• If you must leave the set for personal reasons, always let your supervisor know where you are going and how long you expect to be gone.
  • Bring the right footwear for work. In the studio, wear soft-soled shoes or sneakers that won’t squeak on the floor. In other areas, sturdy work boots with steel toes or properly weatherproofed footgear may be called for. If you’re working on raised structures or scaffolding, wear work boots or shoes with soles designed for gripping.
  • Dress appropriately for the job. Do wear dark colours—they won’t distract the actors or reflect light. Don’t wear t-shirts with rude or obscene graphics and slogans – the impression you leave with your co-workers, or the public, won’t be a good one.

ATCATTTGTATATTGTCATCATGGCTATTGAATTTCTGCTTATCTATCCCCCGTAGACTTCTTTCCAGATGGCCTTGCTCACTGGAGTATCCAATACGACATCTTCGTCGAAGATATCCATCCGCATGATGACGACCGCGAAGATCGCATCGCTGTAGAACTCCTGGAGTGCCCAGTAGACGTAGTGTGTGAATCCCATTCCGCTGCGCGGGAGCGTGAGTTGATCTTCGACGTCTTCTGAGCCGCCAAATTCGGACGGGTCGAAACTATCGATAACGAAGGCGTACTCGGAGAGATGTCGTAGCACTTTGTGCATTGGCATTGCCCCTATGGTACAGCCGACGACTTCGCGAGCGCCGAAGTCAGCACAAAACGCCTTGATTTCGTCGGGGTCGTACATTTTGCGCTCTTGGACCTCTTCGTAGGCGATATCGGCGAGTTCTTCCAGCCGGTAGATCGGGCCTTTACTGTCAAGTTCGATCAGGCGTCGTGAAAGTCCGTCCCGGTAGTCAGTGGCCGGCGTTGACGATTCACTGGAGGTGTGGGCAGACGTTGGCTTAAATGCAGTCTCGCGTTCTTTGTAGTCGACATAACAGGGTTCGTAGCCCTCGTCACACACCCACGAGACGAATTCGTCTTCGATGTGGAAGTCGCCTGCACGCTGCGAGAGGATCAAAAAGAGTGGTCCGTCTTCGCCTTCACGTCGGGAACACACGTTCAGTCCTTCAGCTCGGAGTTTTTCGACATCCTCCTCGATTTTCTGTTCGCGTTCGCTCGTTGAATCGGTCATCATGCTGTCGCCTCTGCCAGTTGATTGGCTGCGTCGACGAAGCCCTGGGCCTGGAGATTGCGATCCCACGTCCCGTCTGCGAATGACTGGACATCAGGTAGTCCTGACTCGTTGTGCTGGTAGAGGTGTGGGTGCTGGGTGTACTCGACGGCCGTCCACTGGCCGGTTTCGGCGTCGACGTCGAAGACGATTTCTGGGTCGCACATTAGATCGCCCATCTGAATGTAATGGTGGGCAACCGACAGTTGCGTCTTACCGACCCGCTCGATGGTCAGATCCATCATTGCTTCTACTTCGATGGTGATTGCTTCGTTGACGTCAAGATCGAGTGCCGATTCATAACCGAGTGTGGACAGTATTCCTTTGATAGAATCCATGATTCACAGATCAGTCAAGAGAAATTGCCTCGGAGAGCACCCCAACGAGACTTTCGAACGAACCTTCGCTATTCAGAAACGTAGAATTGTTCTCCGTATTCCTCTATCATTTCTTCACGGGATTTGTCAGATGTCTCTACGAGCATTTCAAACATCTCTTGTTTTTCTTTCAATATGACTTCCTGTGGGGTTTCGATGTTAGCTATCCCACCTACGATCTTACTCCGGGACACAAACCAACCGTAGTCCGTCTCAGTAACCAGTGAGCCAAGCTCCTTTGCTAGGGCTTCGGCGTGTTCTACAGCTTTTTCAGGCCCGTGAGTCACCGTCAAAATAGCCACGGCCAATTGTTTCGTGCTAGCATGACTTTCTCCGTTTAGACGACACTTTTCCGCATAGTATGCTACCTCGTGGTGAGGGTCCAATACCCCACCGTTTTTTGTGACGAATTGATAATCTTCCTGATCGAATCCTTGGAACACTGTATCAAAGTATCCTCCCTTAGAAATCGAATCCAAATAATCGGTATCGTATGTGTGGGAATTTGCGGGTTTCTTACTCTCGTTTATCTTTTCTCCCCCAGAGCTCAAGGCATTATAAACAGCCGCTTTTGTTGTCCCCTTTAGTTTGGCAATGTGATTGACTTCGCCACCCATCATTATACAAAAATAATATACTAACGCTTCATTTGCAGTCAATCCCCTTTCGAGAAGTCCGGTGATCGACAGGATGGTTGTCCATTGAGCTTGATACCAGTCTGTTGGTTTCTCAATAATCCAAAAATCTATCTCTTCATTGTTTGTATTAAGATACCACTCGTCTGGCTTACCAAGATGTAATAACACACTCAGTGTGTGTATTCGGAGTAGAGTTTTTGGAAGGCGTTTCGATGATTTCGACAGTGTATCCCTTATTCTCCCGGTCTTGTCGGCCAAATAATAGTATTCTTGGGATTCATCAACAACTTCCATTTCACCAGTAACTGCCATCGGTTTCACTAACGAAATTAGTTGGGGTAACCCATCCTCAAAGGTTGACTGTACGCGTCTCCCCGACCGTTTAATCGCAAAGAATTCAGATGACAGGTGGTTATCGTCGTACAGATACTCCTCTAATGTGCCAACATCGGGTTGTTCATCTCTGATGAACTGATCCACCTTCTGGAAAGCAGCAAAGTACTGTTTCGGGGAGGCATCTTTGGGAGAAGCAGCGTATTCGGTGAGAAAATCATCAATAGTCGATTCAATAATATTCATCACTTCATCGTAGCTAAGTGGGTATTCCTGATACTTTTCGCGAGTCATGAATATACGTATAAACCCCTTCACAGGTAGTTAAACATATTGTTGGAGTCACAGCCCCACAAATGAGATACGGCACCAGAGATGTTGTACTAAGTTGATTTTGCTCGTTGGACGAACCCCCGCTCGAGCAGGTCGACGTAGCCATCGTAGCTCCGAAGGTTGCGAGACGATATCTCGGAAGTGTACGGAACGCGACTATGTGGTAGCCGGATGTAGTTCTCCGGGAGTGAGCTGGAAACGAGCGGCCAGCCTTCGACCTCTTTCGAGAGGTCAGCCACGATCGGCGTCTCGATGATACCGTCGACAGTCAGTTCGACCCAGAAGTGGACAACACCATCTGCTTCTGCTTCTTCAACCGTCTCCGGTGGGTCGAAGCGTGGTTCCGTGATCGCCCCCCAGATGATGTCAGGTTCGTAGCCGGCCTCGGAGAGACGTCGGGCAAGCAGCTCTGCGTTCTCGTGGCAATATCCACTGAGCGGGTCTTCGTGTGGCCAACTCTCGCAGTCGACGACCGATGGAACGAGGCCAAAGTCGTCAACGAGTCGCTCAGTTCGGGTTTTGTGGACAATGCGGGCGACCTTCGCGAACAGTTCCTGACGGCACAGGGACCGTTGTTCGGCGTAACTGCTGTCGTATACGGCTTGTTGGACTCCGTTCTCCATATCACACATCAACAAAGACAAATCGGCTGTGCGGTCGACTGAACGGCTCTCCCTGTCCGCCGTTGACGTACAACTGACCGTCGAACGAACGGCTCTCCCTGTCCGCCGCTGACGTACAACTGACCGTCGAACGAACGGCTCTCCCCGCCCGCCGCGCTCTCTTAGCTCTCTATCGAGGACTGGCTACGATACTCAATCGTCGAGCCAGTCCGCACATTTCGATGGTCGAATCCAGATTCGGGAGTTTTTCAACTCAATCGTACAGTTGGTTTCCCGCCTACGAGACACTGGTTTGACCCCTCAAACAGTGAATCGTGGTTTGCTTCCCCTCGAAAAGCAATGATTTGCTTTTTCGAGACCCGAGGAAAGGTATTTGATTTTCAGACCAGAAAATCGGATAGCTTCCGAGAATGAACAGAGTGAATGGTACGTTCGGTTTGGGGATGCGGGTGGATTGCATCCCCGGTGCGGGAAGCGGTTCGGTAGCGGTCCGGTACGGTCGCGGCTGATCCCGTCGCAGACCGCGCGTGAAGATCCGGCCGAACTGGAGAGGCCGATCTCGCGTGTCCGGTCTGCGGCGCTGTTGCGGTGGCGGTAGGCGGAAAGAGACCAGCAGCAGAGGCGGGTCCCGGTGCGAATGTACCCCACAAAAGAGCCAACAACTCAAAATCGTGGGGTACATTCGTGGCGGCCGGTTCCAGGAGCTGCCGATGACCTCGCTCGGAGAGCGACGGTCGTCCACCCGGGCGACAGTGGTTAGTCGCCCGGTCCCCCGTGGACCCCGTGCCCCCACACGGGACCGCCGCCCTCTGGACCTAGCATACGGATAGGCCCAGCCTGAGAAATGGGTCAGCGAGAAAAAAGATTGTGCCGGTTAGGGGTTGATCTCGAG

• Pay attention to the weather conditions. Even if fine weather is predicted, it’s prudent to have a second set of dry, warm clothes reasonably accessible at all times. If you’re working in wet or cold conditions, learn to layer your clothing. It’s easier to take a sweater off, then stand there freezing without one.
  • If you’ll be encountering extreme weather, check with a local outdoor outfitter and other experienced crew about parkas, boots, gloves and face protection. Sunscreen is a really sensible idea. Dress with safety in mind. Remove loose clothing or jewellery if you are working near, or with, machinery.
  • Don’t expect other crew members to constantly lend you tools or equipment you need to do your job. You are expected to know the basic tools, equipment, and clothing you’ll need, and to bring them with you.